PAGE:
Rob: I mean, it's kind of a double-edged sword because, on the one hand there's so many different avenues to reach people nowadays -- between more podcasts and digital outlets and even people's e-newsletters they send out about what they're doing, and also all kinds of tools that are out there to get your work out there and have it look really professional. But on the other hand there’s also so many options, so many media and entertainment options that there's a lot of, I wouldn't say signals and noise, but like, there's a big ocean of content out there. So how do you make a splash for what you're doing? How do you get attention? And maybe it is having to be a provocateur like Alison,
We've certainly seen that with some comedians who have just decided to take the political path and get politically radical, either right or left. They get all kinds of followers and it's a bit of a deal with the devil, sometimes to be honest. I think it's just a matter of just trying all different kinds of things and seeing what sticks. I think it used to be, you could sort of plug away at the same thing and eventually you would sort of be accepted into the ranks of those who do it and raised up. I think nowadays things are just more fluid. And so you have to spread your creative wings out in all kinds of directions and see where you get a reaction from people.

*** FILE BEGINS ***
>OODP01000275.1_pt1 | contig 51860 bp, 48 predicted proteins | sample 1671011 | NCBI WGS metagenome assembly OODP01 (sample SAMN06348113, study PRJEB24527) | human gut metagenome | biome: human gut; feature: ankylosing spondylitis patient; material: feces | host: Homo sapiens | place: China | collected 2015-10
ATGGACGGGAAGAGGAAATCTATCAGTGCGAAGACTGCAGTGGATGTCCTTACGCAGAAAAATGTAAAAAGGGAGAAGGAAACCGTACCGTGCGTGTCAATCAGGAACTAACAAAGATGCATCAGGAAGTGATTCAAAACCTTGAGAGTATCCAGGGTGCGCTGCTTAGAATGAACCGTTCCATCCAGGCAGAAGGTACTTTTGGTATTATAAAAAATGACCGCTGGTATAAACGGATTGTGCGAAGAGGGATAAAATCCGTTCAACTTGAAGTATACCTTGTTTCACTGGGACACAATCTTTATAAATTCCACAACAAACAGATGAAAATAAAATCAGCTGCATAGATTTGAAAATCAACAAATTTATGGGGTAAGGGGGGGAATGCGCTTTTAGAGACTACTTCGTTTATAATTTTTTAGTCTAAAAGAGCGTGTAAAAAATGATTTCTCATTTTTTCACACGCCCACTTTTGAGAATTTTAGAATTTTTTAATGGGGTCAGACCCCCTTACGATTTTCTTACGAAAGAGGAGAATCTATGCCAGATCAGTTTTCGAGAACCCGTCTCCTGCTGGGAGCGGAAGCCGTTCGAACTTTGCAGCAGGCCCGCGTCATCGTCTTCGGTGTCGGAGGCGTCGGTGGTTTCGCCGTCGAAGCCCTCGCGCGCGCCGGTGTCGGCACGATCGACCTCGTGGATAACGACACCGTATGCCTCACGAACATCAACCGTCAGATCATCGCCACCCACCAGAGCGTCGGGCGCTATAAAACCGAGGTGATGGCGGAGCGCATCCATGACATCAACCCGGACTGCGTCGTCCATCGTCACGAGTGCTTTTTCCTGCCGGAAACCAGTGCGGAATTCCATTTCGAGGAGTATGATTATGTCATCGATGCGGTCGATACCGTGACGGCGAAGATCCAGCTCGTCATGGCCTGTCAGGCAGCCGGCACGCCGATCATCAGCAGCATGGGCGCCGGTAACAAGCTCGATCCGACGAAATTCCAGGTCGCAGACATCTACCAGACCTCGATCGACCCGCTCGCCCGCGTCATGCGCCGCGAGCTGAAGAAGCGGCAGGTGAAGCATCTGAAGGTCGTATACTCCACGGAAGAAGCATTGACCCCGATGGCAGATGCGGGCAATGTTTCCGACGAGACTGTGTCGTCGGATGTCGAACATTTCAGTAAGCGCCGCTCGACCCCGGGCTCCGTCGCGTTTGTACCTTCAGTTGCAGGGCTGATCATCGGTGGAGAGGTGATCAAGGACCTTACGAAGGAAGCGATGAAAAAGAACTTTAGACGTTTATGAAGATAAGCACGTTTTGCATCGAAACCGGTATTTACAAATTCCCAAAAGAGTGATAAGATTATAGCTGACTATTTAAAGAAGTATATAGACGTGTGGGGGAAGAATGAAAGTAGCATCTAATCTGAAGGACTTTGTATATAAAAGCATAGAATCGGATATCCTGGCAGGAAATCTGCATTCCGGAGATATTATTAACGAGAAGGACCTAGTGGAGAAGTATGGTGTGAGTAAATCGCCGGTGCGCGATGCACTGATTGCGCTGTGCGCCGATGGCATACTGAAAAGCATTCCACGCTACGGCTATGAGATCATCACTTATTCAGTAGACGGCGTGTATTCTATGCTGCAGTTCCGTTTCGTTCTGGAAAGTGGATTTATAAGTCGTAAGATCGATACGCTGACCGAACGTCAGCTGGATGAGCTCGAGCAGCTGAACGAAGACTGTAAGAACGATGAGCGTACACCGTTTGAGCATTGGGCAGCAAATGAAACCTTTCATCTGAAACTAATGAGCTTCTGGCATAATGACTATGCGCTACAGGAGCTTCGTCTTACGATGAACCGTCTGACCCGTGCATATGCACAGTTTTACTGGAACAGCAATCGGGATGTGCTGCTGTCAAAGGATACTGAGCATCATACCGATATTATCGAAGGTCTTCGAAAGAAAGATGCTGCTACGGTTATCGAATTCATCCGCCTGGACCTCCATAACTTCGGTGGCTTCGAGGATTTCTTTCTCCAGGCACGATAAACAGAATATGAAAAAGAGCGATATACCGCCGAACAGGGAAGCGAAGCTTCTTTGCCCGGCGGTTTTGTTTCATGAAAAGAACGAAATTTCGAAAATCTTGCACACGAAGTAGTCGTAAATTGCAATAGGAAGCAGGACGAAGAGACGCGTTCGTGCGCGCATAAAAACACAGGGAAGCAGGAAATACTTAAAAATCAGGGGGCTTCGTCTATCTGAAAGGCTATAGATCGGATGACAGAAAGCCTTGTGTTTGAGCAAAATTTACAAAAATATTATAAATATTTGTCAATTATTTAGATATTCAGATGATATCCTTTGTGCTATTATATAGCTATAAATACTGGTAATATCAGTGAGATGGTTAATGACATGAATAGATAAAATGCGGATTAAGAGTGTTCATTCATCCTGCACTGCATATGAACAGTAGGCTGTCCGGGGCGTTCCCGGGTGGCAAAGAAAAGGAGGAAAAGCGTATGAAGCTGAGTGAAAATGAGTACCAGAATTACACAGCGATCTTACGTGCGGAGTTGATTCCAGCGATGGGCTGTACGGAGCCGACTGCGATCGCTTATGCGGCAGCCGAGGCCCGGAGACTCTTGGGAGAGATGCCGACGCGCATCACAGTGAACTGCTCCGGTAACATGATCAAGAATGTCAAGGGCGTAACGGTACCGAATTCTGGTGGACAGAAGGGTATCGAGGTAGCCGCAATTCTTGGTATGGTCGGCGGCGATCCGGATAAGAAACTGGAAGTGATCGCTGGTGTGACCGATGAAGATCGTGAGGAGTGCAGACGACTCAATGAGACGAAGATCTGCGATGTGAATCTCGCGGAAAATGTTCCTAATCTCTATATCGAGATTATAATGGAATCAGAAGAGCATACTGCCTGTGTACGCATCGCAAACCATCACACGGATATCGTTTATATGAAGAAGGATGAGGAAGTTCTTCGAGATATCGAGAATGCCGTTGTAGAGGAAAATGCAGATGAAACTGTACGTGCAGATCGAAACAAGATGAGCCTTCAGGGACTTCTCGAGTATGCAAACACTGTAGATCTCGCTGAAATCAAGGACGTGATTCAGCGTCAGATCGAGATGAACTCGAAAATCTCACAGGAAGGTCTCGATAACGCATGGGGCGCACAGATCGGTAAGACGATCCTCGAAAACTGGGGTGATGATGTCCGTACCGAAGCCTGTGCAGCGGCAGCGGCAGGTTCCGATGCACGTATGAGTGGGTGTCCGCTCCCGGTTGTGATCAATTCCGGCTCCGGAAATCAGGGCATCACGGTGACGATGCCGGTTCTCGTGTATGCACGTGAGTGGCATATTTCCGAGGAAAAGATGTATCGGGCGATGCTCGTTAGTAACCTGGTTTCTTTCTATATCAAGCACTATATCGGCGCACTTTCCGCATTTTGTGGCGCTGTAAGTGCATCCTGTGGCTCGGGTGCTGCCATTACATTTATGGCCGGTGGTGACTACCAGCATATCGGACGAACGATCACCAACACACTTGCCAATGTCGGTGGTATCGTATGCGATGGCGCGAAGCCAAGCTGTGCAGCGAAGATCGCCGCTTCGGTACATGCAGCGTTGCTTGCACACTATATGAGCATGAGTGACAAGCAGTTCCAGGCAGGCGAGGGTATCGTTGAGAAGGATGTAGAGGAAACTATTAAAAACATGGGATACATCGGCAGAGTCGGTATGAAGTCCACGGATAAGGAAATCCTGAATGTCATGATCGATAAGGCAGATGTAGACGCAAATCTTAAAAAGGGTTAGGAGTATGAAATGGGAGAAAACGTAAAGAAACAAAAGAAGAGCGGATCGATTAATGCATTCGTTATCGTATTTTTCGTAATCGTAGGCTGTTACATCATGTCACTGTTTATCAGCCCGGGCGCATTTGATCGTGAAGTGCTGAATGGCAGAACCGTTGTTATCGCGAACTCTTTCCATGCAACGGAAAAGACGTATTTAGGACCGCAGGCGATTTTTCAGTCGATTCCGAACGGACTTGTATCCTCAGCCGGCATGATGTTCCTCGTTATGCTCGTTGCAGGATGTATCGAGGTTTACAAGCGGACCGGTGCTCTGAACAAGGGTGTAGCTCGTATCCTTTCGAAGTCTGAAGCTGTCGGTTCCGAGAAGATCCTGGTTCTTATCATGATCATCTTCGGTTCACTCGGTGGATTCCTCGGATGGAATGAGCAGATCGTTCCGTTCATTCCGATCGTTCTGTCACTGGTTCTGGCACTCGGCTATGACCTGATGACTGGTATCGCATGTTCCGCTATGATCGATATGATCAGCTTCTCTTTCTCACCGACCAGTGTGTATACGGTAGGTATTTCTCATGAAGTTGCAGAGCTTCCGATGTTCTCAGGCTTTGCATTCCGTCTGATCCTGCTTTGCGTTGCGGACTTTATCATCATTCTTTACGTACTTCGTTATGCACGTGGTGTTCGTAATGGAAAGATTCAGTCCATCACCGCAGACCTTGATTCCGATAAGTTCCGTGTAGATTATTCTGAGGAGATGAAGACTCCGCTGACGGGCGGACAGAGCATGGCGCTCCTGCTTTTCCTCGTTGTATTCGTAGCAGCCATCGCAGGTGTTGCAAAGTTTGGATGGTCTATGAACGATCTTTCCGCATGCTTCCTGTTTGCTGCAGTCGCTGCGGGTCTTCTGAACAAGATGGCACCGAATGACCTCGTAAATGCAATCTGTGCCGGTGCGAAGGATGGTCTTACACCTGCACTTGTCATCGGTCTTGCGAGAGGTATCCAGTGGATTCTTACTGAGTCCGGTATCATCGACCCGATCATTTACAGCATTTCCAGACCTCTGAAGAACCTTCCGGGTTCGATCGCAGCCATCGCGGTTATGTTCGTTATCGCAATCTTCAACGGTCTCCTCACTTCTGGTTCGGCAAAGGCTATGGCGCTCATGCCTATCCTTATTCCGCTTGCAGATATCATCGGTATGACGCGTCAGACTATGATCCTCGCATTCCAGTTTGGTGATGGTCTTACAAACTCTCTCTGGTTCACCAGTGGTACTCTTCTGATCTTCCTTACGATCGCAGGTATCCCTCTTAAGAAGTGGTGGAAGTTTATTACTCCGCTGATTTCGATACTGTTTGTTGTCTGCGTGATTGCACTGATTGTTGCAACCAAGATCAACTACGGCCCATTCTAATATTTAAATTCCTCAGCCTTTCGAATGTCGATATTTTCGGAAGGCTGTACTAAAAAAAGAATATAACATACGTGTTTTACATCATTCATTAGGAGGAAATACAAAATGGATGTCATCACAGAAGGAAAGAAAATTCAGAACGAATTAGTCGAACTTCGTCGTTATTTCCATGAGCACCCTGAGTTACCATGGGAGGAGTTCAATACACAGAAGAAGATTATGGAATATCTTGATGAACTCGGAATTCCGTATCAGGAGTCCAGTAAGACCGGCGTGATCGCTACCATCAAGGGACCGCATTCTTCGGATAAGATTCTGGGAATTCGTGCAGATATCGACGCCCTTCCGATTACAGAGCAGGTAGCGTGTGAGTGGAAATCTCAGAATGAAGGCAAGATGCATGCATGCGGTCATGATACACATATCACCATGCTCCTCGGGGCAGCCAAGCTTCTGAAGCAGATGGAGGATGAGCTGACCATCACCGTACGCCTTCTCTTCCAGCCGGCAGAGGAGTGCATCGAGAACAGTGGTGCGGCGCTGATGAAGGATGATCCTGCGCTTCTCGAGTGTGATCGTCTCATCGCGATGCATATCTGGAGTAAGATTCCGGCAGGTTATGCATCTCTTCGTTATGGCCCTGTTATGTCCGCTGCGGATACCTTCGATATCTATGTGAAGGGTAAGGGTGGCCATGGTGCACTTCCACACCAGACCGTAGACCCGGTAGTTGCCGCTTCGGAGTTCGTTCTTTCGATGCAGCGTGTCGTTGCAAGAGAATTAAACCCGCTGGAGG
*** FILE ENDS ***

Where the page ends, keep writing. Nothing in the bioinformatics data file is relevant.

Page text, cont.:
MAKING IT WORK
Michael: I'm the techie in the group, Alison. I had a question for you. Did you, did you do these, um, illustrations by hand, or on a computer while they're still by hand…? But what was your workflow, or how did you go about creating them?
Allison: I used to do everything on a piece of paper and then scan it in and piece it together in Photoshop. If I was ever going to quit cartooning, it would have been because of scanning. Later I drew on a Wacom tablet below me and it showed up on the screen in front of me. That took a minute to get used to. When I worked on this project with Rob, I actually did the whole thing on my iPad. I don’t recommend using an iPad. For future projects, I got a Wacom Intuos, and I use a program called Clip Studio Paint Pro.
Malcolm: Cool, cool. My, my daughter's got one of those, but I'm scared of it. So I have no idea how to use it!
Rob: Allison did you use Procreate?
Allison: I did, but I don't feel like Procreate is meant for professional work. So I got really stressed out cause I was like, “I’ve got to make Rob happy” but I picked this program that is slow, light on features, and won’t let me build the book as I go. Clip Studio Paint is a Japanese program that’s made for creating Manga and other graphic novels.
Malcolm: So, Rob was talking about the infinite amount of content that's out there now. And kids are younger and younger when they become completely accustomed to spending huge parts of their day, you know, online. But even accounting or allowing for those two things, is there, uh, a smaller world that you guys work in, as graphic artists and graphic novelists? Somewhere that you can see who you're targeting, who is aware of you already and you're building on that? Or is it mostly about a fan base?